Commentary: Karin Fornazier Guimares
|Photo courtesy of Karin Fornazier Guimares|
Twitter: Micro blogging for a macro science network
From the beginning, science and communication have been connected. Writing is a good exercise for inquiring minds; this is not just a saying, but a fact. If you look at scientific biographies, you probably will find mention of a notebook in which the scientist writes down ideas, questions, and quick observations. Those notes give us a perspective on what the scientist was doing at the time.
Today we have not only notebooks, which are usually used to jot down private thoughts, but also blogs in which we can make public all of our work, our ideas, and our opinions. Examples of communities of blogs are Science Blogs, Quantum Diaries, US LHC blogs, Nature Network, and Discover blogs. Some of these were set up as experiments in scientific communication. These blogs are a powerful tool for divulging and discussing scientific research, as discussed a few months ago at ScienceOnline09. But not enough scientists have taken up blogging.
Many more of us could be using this tool to bring science to a different public, in different countries, and across social levels as an opportunity to understand what scientists do day to day. That would translate to more adults interested in science, more high school students interested in science, more girls interested in science, and more people learning the latest news about science from real scientists.
However, science blogging is not an easy task; not everyone is comfortable with writing at such length and in a relatively formal way. To link people who dont want to write so much but still want to share their ideas, why not consider Twitter? It allows a sort of micro blogging in which you describe what youre doing in 140 characters or fewer. How you use this tool is entirely up to you. You can just talk about your life, your tasks, etc., or you can project and promote yourself and your work, letting ideas, insights, difficulties, and achievements flow in a very easy, rapid way. You can point out scientific papers, lectures, and proceedings you find interesting or relevant, as well as blogs with relevant science news and high-level discussion. In this way you can indirectly help a science teacher or novice physicist find the appropriate references for improving their knowledge, tackling school work or demystifying particular issues.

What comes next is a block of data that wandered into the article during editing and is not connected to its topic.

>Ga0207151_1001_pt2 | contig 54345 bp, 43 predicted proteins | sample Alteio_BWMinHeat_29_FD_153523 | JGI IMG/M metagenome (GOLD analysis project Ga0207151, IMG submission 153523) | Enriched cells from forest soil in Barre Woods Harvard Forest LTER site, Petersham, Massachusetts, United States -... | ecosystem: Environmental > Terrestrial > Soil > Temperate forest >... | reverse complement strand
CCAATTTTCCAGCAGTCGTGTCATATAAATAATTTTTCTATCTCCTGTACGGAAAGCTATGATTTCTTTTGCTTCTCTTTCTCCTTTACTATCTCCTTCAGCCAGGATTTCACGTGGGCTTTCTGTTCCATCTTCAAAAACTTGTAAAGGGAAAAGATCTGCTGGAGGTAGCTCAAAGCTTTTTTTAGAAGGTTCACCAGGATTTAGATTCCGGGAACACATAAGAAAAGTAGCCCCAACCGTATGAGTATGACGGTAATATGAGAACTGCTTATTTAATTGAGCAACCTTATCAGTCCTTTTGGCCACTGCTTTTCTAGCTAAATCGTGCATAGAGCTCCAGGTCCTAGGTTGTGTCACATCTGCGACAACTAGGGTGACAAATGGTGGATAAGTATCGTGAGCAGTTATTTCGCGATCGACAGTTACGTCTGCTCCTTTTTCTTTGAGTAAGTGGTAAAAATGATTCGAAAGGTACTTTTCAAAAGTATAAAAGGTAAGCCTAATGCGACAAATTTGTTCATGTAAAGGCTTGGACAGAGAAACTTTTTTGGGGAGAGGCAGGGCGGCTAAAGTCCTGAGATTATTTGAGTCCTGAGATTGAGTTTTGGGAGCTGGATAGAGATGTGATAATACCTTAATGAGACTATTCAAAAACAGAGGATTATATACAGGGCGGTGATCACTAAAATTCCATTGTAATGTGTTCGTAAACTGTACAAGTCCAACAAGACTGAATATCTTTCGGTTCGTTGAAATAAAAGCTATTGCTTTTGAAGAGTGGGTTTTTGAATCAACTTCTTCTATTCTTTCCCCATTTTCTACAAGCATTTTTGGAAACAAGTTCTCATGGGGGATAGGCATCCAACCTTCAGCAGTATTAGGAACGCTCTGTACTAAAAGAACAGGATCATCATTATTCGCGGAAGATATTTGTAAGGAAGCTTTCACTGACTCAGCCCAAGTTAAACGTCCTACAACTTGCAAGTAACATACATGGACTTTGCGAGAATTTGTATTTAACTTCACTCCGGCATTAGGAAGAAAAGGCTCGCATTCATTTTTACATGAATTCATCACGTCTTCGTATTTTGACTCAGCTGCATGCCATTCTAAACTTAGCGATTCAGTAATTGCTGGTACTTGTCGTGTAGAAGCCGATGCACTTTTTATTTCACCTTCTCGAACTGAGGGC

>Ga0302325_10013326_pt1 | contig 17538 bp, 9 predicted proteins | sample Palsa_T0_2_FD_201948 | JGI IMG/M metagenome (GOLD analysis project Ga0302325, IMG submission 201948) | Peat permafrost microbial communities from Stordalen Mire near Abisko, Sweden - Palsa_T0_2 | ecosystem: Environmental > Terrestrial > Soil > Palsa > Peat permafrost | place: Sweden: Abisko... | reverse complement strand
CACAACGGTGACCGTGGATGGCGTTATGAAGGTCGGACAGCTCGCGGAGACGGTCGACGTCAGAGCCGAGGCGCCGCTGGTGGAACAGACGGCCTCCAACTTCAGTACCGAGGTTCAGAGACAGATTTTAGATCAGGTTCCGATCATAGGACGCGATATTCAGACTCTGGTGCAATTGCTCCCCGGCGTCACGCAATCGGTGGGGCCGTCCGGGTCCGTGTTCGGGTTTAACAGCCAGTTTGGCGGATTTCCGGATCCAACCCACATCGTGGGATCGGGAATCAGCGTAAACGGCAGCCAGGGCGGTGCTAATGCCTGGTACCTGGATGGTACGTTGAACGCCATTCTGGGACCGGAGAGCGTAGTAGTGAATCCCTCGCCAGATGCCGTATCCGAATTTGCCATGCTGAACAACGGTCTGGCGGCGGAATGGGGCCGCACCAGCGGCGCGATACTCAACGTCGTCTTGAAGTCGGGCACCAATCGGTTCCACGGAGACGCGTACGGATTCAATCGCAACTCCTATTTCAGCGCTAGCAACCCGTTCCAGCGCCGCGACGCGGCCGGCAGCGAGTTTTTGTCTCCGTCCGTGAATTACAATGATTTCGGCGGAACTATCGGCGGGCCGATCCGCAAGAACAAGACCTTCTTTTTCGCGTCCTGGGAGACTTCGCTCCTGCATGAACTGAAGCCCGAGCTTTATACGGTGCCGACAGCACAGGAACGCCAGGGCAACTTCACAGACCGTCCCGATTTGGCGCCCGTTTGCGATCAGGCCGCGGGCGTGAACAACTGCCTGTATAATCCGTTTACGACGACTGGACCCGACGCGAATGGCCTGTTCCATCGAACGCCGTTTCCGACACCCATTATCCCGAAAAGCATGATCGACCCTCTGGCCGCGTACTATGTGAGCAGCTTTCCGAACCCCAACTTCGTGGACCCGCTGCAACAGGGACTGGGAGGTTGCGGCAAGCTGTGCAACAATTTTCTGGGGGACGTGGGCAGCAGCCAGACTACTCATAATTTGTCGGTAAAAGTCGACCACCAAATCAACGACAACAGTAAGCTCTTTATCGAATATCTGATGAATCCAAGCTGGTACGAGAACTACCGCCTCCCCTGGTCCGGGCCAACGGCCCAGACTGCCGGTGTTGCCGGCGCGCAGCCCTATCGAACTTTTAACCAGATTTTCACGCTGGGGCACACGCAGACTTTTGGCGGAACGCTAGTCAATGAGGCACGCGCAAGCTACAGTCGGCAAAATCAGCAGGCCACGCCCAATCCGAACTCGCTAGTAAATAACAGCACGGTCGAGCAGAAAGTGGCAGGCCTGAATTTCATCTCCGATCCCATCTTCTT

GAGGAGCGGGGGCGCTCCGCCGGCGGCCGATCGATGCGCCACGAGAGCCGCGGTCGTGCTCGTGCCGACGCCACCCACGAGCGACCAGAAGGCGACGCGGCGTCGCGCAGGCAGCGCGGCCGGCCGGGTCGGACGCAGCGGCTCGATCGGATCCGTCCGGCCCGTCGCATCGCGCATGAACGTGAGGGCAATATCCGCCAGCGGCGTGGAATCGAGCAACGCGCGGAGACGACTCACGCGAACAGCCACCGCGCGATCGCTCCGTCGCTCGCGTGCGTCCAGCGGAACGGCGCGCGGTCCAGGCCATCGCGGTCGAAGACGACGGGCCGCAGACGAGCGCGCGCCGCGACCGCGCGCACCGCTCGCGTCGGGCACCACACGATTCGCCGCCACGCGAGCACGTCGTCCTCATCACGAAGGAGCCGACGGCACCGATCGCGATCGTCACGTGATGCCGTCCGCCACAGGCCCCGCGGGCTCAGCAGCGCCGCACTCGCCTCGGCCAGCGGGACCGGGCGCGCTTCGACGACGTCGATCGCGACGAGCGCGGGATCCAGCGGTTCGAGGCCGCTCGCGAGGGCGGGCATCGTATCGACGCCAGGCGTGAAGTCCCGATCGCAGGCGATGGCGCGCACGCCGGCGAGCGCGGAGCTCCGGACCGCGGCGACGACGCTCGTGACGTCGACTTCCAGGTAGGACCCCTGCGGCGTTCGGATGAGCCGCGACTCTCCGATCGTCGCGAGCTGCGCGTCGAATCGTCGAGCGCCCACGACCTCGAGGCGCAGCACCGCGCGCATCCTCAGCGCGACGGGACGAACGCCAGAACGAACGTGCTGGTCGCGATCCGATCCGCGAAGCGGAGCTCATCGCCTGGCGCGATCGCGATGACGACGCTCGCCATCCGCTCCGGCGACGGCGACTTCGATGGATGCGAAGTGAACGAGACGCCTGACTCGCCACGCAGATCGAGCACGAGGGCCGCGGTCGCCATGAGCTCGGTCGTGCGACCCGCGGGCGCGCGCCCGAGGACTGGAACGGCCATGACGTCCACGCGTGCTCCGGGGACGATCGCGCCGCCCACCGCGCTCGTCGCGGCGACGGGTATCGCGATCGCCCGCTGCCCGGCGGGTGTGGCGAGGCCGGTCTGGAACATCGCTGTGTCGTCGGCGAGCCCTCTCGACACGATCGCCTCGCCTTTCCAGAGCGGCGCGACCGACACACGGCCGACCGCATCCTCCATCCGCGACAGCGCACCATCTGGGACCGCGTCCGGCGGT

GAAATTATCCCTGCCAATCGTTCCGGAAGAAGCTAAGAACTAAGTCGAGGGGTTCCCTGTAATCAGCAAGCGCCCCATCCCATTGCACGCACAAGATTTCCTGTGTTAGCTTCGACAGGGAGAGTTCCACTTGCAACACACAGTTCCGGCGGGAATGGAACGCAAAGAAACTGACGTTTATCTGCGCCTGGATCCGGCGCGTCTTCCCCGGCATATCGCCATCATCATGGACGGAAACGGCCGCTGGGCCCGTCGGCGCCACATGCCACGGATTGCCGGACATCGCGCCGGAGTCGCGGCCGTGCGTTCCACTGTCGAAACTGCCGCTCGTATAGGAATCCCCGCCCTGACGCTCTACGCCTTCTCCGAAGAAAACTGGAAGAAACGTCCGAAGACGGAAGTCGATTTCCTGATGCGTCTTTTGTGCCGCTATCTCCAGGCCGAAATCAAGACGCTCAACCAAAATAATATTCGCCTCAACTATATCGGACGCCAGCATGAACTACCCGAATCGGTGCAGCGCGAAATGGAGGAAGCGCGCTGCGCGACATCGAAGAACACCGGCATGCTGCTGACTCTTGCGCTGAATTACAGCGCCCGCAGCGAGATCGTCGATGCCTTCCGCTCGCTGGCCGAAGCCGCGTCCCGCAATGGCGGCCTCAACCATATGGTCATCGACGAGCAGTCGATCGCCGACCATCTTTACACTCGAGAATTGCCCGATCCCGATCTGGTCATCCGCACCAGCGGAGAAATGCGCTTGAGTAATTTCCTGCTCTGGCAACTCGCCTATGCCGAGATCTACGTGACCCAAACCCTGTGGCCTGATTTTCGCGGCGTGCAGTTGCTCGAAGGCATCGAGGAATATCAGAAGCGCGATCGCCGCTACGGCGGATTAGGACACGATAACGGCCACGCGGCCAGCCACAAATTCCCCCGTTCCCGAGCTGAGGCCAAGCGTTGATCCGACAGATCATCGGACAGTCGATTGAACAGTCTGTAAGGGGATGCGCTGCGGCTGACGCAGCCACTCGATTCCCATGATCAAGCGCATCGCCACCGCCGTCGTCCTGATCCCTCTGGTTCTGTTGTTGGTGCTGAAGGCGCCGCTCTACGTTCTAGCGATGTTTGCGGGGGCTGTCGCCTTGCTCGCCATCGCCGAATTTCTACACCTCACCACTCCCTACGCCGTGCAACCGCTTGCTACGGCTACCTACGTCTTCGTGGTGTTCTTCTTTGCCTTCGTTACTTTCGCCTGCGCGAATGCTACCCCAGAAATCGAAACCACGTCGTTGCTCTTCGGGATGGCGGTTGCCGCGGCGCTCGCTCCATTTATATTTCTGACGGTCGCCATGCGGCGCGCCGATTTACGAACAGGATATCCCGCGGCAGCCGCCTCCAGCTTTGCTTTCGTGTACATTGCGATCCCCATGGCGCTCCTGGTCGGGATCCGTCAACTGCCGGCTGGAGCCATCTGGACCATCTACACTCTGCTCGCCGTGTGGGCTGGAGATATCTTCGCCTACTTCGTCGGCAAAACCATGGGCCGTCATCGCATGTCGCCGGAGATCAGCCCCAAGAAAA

You could also point out some workshop or summer/winter school Web sites that your regular network of colleagues might know about but which other interested people, such as a PhD student from another university, did not know anything about. As you have only 140 characters with which to deliver your message, you will just point it out, and your followers will decide to read or re-tweet (re-broadcast to their followers) your post.
If more scientists start to use it, Twitter can be a tool for developing new relationships, networks, collaborations, and communities. I believe it can help us send messages and get unexpected answers, talk to different kinds of people, and get instant feedback. This makes Twitter a very useful tool. It can allow scientists to make unexpected connections both with other scientists and with other people who are valuable to know and work with.
In my own case, I have used Twitter to meet other scientists, to find out about useful physics information I wouldn't have seen otherwise, and also to practice writing in other languages. How you use Twitter would be up to you, but you might also find it useful for building a network of colleagues around the world who share interests and information, and help make the scientific world better connected.
Karin Fornazier Guimares is a PhD student in particle physics at Instituto Tecnológico de Aeronáutica, SP Brazil. You can follow her as @charmqgp on Twitter. She met the editor-in-chief of symmetry, and they decided to publish this article, through conversations on Twitter. You can read Fornazier Guimares tweets at twitter.com/charmqgp. symmetry tweets as @symmetrymag.
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